Sony Corp. (6758) fell in Tokyo trading after the Wall Street Journal reported the company is nearing an agreement to buy Ericsson AB’s stake in their 10-year-old mobile-phone venture.
The shares dropped 3.7 percent to close at 1,415 yen, the second-biggest decliner in Japan’s benchmark Nikkei 225 Stock Average, which gained 1 percent. Ericsson fell 1 percent to 68.50 kronor at 5:04 p.m. in Stockholm.
Sony is reviewing the 50-50 partnership because the business has become more important for Japan’s largest exporter of consumer electronics with demand for smartphones and computers surging, said a person with knowledge of the matter, asking not to be named because the matter is private. The parents held regular discussions in recent years about the ownership structure of Sony Ericsson Mobile Communications AB, and they may fail to reach a pact, the Wall Street Journal said.
A deal “could amount to a huge financial burden on Sony,” said Hideki Yasuda, a Tokyo-based analyst at Ace Securities Co. with a “neutral” rating on the stock. “There could be a costly fee for using patents reserved by Ericsson.”
Haakan Wranne, a Stockholm-based analyst at Swedbank Markets, said Ericsson’s 50 percent stake may be valued at as much as 1.4 billion euros ($1.9 billion). “The venture doesn’t maximize the potential of Sony’s presence and assets in gaming, and is diluting what could be a bigger profile Sony offering,” he said.
“We’re not the source of the information for the report,” Tokyo-based Sony said in a statement. Ola Rembe at Stockholm- based Ericsson and Holly Rossetti at London-based Sony Ericsson declined to comment.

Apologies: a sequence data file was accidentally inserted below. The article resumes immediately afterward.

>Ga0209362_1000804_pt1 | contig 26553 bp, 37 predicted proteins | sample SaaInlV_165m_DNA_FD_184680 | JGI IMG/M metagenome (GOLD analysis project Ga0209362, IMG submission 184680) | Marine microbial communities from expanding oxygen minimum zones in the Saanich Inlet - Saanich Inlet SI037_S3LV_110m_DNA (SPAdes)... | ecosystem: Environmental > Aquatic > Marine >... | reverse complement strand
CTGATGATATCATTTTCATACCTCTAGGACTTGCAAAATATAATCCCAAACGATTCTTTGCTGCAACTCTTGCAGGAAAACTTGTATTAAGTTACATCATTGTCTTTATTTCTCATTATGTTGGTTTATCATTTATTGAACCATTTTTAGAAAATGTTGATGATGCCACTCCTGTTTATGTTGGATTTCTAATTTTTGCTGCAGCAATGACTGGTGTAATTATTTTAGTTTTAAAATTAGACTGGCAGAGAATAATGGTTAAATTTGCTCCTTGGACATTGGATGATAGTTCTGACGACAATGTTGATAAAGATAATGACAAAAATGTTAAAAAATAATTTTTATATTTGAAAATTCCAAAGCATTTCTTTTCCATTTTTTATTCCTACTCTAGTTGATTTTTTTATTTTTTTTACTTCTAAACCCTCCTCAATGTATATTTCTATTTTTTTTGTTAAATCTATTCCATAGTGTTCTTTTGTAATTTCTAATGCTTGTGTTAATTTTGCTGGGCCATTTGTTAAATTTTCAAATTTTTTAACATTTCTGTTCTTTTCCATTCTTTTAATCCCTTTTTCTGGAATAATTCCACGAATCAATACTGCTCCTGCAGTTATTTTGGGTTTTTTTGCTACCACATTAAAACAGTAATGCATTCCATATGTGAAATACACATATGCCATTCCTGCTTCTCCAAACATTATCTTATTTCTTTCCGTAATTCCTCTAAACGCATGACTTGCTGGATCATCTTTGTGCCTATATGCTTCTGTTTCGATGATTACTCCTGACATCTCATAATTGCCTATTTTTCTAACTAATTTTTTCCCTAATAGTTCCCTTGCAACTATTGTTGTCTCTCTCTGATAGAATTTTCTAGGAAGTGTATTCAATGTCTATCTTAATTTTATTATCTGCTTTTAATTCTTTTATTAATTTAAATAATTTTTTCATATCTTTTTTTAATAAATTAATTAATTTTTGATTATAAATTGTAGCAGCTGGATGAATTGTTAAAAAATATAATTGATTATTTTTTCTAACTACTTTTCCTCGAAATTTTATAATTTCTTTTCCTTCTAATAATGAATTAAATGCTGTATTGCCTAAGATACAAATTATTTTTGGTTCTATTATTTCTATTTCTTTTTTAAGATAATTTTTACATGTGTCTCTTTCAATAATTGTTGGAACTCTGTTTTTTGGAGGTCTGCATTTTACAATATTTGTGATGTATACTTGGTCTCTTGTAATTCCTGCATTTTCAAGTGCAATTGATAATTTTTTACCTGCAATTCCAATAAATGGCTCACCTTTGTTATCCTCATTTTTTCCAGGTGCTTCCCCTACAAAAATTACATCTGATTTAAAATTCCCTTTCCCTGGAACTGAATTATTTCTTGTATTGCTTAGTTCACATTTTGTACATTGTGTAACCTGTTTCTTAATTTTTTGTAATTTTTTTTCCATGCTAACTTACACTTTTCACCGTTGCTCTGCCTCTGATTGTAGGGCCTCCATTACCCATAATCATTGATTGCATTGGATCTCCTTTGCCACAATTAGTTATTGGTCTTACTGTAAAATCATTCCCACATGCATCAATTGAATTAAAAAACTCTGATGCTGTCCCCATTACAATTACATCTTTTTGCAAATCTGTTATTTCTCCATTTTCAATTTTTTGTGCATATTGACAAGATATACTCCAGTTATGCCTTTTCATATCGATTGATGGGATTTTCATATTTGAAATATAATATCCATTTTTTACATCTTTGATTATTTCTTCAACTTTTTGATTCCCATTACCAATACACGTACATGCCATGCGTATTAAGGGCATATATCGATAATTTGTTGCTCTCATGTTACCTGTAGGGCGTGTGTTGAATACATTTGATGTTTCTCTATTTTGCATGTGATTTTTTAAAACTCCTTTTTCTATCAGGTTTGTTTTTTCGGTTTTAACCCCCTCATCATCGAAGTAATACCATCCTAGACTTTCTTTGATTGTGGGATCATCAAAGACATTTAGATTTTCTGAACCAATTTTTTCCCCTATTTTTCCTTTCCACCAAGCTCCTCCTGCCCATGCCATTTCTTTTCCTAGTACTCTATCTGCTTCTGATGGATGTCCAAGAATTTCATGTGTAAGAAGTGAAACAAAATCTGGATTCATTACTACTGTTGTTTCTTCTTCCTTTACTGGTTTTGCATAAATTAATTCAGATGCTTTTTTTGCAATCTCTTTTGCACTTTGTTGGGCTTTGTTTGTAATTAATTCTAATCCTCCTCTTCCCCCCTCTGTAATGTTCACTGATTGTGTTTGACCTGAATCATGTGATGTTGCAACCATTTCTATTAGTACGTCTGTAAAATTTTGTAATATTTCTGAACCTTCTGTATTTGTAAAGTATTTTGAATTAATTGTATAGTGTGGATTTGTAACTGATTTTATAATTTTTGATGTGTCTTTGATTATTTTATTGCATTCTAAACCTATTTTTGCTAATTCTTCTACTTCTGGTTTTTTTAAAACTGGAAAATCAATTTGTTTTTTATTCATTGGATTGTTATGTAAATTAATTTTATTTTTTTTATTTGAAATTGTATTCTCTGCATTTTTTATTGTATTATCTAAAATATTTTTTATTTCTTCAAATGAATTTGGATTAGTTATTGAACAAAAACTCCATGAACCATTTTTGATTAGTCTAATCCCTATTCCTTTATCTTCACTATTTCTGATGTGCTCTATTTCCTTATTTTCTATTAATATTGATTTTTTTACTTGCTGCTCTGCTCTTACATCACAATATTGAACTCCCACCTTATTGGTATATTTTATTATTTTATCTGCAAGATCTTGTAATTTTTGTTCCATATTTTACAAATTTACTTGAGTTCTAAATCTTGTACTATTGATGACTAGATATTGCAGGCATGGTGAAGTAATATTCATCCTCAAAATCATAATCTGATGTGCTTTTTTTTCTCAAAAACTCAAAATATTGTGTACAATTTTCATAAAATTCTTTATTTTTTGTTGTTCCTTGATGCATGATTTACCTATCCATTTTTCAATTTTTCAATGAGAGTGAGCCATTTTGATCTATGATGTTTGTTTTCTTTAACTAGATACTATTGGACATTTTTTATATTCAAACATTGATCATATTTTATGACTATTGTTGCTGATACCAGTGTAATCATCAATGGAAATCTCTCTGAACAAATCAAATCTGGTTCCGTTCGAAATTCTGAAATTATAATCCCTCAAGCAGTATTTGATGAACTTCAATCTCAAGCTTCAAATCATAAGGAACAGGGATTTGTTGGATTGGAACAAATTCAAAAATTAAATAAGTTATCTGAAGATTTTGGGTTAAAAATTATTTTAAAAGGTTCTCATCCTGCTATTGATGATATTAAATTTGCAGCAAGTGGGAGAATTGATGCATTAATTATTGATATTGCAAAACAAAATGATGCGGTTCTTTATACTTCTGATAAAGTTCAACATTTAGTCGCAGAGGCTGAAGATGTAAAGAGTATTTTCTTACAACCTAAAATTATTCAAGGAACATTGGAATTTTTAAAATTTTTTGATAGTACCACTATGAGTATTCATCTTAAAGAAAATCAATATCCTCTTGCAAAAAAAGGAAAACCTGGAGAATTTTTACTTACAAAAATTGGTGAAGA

Sony Ericsson has more than 4,000 of its own telecom patents and has a license to all the Nortel Networks Corp. patents that were auctioned this year, Gustaf Brusewitz, a spokesman for the venture, said in August. Both Ericsson and Sony were part of a group, which included Apple Inc. and Microsoft Corp., that agreed in July to pay $4.5 billion for a portfolio of patents from the breakup of Nortel.
Full control of the venture would add smartphones using Google Inc. (GOOG)’s Android system to Sony’s device business, while freeing Ericsson to concentrate on sales of wireless transmission equipment and services. Sony Ericsson already makes a smartphone with a slideout gaming keyboard that works like the Japanese company’s Playstation game system and runs many of the same titles.
Ericsson carried its share of the venture at 2.4 billion Swedish kronor ($353 million) as of the end of last year, declining from 6.7 million kronor in 2008, according to its annual report.
“‘There is no point” for Ericsson to “remain involved and bear the risk of having to pay additional funds,” said Pierre Ferragu, an analyst at Sanford C. Bernstein.
Sale of the venture would be positive for Ericsson since it would reduce the risk of additional funding obligations, Fitch Ratings said in a statement. Ericsson’s debt is rated BBB+, the third lowest of 10 investment-grade ratings. The Swedish company has guaranteed 2.1 billion kronor of Sony Ericsson’s debt, Fitch said.
Falling Market Share
Ericsson and Sony set up the venture on Oct. 1, 2001, giving themselves five years to dethrone Nokia Oyj (NOK1V) as the world’s biggest mobile-phone maker. Sony Ericsson’s market share slid to 1.7 percent in the second quarter, giving it a ranking of No. 10 among handset manufacturers, slipping from 3 percent a year earlier. It shipped 7.6 million handsets in the second quarter.
Sony Ericsson reported its first quarterly loss in more than a year on July 15. Chief Executive Officer Bert Nordberg said at the time the company was ramping down its feature phone business as the worldwide market for handsets without smartphone software was “collapsing.”
The venture agreement is up for renewal this month, according to London-based CCS analyst Ben Wood. Ericsson hasn’t disclosed the duration of the partnership, spokesman Tobias Gyhlenius said.
Sony Ericsson’s efforts to replace its aging smartphone portfolio with updated models such as the Xperia Arc were delayed by supply-chain disruptions following the Japanese earthquake and tsunami in March.
“This is really the time to divest if Sony is willing to do so,” said Mats Nystroem, a Stockholm-based analyst with SEB Enskilda. “Sony Ericsson’s product portfolio is the best it’s ever had so for a couple of quarters they should show good profitability but in the long run they’re at a disadvantage because of their small scale and would continue to burden Ericsson.”
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